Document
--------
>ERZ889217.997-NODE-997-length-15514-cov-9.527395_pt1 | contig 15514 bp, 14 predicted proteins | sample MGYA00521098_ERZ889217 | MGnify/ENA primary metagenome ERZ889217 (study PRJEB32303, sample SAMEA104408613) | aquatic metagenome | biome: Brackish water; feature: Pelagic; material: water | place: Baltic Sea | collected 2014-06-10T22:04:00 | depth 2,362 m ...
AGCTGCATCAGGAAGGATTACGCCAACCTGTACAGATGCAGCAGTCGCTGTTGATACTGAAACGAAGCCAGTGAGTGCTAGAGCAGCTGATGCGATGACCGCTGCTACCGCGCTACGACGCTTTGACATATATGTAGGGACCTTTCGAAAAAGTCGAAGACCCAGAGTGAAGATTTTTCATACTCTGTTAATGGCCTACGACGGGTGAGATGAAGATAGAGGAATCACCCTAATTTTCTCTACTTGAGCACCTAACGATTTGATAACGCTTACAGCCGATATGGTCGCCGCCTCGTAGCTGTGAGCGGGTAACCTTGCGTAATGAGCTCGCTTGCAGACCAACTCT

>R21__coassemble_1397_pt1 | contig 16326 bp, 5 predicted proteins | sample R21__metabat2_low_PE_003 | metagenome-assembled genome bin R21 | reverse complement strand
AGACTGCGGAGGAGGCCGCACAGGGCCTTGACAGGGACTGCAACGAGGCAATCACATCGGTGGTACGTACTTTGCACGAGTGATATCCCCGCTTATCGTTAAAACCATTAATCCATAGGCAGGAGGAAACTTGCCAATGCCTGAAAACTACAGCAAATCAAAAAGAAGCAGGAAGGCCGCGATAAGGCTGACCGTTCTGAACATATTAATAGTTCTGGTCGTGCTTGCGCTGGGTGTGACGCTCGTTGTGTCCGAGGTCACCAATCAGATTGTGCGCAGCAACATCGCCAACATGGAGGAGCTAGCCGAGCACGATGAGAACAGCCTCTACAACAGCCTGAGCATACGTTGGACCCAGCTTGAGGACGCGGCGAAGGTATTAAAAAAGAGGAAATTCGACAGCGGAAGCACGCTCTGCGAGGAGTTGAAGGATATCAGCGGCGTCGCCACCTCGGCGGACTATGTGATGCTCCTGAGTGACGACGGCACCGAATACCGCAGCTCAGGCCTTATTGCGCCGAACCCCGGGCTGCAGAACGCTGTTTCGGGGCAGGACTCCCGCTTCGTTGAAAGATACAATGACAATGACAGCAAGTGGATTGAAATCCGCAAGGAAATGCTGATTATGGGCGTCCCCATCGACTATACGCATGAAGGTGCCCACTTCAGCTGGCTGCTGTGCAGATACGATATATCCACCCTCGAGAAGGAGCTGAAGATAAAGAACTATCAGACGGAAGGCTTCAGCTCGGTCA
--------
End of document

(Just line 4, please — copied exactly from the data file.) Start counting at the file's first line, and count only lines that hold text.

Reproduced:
AGACTGCGGAGGAGGCCGCACAGGGCCTTGACAGGGACTGCAACGAGGCAATCACATCGGTGGTACGTACTTTGCACGAGTGATATCCCCGCTTATCGTTAAAACCATTAATCCATAGGCAGGAGGAAACTTGCCAATGCCTGAAAACTACAGCAAATCAAAAAGAAGCAGGAAGGCCGCGATAAGGCTGACCGTTCTGAACATATTAATAGTTCTGGTCGTGCTTGCGCTGGGTGTGACGCTCGTTGTGTCCGAGGTCACCAATCAGATTGTGCGCAGCAACATCGCCAACATGGAGGAGCTAGCCGAGCACGATGAGAACAGCCTCTACAACAGCCTGAGCATACGTTGGACCCAGCTTGAGGACGCGGCGAAGGTATTAAAAAAGAGGAAATTCGACAGCGGAAGCACGCTCTGCGAGGAGTTGAAGGATATCAGCGGCGTCGCCACCTCGGCGGACTATGTGATGCTCCTGAGTGACGACGGCACCGAATACCGCAGCTCAGGCCTTATTGCGCCGAACCCCGGGCTGCAGAACGCTGTTTCGGGGCAGGACTCCCGCTTCGTTGAAAGATACAATGACAATGACAGCAAGTGGATTGAAATCCGCAAGGAAATGCTGATTATGGGCGTCCCCATCGACTATACGCATGAAGGTGCCCACTTCAGCTGGCTGCTGTGCAGATACGATATATCCACCCTCGAGAAGGAGCTGAAGATAAAGAACTATCAGACGGAAGGCTTCAGCTCGGTCA